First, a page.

This is a real winter warmer dish and is perfect served with mashed or boiled potatoes or plain boiled rice or wet polenta.  Recommend you eat it with a fork and spoon as you won´t need a knife and you won´t want to miss any of that rich sauce. Fingers of course, are obligatory for sucking on the bones.

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71 thoughts on “Osso Buco – Braised Veal (or Pork) Shank

  1. This is a great recipe, Tanya, one that I’ll definitely try. I agree that it is better served the next day, once the fat has been removed and the flavors really meld together. For me, though, having to smell that aroma coming from my oven all afternoon, only to store the food overnight, is torturous. Nothing I have for dinner that evening will taste nearly as good as what I’ve got stored away for the following day. It’s Foodie Hell.

  2. Osso Buco is just the ultimate gourmet, special meal to make for friends at a dinner party. It’s been swirling around in my mind for some time.. I think now I feel brave enough to try.. but, as John says, it would be “Food Hell” not to serve it right away!! xo Smidge

  3. Haha, I never knew it meant “bone with a hole in it” – I’ve actually never had Osso Buco before, though always wanted to try. It looks like a really warming, satisfying meal – I love the idea of it being so tender you can just eat it with a fork alone too!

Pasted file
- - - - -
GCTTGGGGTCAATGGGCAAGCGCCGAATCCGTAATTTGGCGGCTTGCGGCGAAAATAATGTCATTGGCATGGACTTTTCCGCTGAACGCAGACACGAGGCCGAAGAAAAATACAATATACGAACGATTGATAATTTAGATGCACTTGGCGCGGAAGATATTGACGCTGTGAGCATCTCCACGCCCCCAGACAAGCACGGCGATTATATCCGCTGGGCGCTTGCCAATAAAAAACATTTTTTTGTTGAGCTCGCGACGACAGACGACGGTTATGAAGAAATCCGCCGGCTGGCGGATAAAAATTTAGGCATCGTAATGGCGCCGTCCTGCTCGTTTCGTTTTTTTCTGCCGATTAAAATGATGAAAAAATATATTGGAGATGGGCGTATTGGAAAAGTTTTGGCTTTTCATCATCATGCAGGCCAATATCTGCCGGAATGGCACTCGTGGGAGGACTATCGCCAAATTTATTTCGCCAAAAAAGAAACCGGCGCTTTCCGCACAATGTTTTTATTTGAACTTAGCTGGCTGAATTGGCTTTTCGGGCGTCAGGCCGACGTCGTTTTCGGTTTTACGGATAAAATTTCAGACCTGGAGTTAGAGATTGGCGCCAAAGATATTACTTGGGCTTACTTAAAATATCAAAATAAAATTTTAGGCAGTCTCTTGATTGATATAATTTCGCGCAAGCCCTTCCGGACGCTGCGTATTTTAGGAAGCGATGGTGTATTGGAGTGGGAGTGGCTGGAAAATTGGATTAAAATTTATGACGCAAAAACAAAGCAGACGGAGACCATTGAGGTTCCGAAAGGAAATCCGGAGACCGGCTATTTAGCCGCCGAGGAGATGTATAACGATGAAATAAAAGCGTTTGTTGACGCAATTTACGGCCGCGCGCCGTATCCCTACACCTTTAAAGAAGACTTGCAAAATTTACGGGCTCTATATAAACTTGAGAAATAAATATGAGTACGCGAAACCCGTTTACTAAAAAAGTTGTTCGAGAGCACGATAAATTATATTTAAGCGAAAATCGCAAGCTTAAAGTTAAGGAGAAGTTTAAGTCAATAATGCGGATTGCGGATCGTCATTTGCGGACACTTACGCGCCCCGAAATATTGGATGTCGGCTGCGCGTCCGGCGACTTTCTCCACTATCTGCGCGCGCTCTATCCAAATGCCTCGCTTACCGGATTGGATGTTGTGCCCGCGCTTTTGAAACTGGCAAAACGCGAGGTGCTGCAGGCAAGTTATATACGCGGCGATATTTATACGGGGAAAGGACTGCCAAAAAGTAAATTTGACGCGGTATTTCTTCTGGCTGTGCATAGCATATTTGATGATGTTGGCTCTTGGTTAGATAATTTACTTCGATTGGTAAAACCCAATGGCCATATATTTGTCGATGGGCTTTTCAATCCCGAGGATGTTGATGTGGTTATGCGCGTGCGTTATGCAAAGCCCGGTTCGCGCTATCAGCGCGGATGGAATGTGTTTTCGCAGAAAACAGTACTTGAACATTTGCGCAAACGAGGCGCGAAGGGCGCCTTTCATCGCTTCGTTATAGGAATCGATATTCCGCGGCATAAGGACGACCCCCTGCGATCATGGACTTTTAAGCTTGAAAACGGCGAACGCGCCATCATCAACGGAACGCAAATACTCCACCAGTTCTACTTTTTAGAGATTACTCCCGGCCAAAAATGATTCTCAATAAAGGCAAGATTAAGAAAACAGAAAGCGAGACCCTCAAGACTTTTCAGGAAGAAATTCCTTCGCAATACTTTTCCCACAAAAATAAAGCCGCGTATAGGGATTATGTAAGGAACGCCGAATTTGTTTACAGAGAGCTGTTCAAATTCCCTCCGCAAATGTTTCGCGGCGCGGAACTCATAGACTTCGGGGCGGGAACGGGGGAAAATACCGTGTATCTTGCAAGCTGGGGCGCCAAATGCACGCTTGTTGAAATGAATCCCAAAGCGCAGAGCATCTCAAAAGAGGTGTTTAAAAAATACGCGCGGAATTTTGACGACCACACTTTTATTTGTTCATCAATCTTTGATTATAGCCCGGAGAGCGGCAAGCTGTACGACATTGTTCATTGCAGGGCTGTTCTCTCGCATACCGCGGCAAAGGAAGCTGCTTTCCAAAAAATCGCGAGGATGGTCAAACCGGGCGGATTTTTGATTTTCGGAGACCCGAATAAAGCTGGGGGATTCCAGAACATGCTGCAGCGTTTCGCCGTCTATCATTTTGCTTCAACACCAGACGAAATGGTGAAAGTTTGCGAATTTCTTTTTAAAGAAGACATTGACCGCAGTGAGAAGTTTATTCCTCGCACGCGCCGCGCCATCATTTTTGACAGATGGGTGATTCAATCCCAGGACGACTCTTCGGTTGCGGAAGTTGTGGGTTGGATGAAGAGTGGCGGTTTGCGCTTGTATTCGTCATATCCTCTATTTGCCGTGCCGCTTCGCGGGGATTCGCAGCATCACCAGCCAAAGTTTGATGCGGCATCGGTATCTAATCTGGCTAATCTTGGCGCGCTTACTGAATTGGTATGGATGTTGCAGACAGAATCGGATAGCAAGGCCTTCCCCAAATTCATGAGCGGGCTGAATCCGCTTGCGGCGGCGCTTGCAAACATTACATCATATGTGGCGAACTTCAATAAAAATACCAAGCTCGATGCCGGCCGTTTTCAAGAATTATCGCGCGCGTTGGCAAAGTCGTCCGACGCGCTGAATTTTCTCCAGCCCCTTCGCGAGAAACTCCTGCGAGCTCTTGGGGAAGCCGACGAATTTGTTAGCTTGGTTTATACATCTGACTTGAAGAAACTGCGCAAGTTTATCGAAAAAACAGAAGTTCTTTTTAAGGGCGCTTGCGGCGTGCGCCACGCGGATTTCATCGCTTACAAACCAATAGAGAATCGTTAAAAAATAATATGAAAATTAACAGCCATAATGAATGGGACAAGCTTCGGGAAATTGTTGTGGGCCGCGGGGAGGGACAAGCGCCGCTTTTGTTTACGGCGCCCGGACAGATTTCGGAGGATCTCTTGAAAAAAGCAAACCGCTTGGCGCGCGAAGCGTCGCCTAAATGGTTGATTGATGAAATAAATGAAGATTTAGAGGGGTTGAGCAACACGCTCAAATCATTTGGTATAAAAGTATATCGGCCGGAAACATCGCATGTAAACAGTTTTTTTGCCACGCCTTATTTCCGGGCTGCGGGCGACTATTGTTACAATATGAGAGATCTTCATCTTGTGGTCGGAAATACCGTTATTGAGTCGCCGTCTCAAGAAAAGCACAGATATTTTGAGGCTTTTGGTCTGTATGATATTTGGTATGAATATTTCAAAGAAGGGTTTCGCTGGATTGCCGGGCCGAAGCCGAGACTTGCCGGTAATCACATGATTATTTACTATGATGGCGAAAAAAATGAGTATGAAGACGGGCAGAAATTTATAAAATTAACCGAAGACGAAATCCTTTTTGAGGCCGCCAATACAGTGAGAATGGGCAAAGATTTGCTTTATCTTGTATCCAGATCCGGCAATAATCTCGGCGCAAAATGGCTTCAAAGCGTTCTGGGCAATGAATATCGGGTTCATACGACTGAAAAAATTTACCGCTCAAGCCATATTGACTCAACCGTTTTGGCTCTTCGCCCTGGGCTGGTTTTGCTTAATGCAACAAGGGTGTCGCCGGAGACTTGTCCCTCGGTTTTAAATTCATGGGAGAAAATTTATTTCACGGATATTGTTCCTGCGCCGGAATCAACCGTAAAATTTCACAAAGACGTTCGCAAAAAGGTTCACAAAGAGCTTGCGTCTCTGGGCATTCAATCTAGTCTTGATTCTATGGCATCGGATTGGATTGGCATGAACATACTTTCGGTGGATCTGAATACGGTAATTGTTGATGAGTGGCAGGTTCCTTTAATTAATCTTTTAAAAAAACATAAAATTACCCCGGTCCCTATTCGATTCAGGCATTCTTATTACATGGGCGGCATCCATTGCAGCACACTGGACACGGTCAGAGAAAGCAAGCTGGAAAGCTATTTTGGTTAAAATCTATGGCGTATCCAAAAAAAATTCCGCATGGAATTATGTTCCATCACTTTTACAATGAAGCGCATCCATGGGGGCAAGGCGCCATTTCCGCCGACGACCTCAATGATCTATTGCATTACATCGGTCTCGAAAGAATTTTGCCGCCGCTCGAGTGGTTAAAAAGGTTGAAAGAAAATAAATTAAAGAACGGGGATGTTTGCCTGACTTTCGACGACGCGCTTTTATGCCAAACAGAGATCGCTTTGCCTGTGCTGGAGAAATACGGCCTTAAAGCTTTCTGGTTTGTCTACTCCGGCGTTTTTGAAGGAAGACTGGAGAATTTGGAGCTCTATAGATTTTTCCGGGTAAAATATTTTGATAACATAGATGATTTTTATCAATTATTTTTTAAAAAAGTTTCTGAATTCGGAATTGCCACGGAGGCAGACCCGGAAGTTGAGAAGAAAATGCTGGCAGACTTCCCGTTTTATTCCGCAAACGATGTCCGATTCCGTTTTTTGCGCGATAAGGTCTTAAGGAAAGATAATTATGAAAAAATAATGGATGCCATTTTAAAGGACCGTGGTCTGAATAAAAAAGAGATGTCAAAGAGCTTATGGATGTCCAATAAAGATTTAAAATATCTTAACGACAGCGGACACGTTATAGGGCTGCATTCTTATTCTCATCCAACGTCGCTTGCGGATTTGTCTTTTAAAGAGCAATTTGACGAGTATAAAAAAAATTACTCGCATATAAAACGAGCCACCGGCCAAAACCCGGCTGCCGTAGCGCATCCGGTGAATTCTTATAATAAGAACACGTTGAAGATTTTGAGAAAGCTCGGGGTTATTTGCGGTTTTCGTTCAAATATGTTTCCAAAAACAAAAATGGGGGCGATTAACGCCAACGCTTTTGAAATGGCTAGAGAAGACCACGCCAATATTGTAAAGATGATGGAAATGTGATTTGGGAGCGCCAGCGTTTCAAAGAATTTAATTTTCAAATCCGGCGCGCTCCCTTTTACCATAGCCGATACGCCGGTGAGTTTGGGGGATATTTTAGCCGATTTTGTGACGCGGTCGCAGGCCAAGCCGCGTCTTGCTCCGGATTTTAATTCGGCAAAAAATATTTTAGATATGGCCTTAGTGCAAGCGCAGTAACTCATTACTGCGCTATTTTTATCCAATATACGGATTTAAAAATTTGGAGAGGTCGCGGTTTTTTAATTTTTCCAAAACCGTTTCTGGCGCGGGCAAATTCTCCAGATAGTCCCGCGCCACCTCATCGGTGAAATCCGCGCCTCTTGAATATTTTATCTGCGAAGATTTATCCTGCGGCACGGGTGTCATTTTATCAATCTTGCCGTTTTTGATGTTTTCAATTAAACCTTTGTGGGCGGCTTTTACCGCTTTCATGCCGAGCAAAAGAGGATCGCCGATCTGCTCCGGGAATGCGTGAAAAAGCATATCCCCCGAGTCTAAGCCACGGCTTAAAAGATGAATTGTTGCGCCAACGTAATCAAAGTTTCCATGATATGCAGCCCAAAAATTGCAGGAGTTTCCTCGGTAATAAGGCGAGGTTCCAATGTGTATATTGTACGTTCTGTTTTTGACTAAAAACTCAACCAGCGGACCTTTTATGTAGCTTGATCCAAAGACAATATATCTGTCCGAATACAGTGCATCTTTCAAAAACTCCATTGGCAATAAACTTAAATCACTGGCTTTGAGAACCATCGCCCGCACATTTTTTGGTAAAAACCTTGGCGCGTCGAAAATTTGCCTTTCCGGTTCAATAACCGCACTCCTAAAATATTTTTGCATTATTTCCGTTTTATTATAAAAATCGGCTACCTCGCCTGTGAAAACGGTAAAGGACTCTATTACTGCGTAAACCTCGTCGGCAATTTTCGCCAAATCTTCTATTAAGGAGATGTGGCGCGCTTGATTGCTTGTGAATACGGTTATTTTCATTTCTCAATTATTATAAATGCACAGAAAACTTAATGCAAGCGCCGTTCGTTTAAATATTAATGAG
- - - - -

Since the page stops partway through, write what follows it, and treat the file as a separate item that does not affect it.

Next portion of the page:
4. Hmmmm…just the recipe that I’ve been looking for. I love beef shanks especially after it has slowly cooked for hours. In the Philippines, we make a soup out of the beef shanks which just consists of boiling for hours with very basic spices.

    This is perfect this weekend and I will need a lot of rice to go with it. Yummy!

  5. This looks so good and though I’ve had it and loved it, I’ve never made it. I’ve also had leftover sauce on pasta which as you said, is delicious and even more so with Parmesan. I’m going to have to try this!

    1. Can recommend making it – it´s actually pretty straightforward and once you´ve done the prep, you can forget about it. Well…apart from the wonderful smells that will fill your kitchen 😉

  6. Oh, yummy yummmmmy yum! I love braised shanks that fall apart in their rich red-wine bath. I’ll keep this recipe handy for sure. Reminds me of a gorgeous braised lamb shank in a lovely Roehampton bistro . . . sigh . . . 🙂

      1. Yes, *that* Roehampton. R was doing a graduate conducting or choral literature workshop at the school there a few years ago for a friend and she took us and his co-clinician Bob Chilcott to that wonderful eatery. Still dream of that rosemary-wine cooked shank served on buttery mash. Ohmmmmm!

  7. Another dish I’ve never tried. Which is bizarre because this kind of slow cooked deliciousness is my idea of perfection. I vote for mashed potatoes to go with it! Lots of hot cream and butter mixed in. Hang the diet!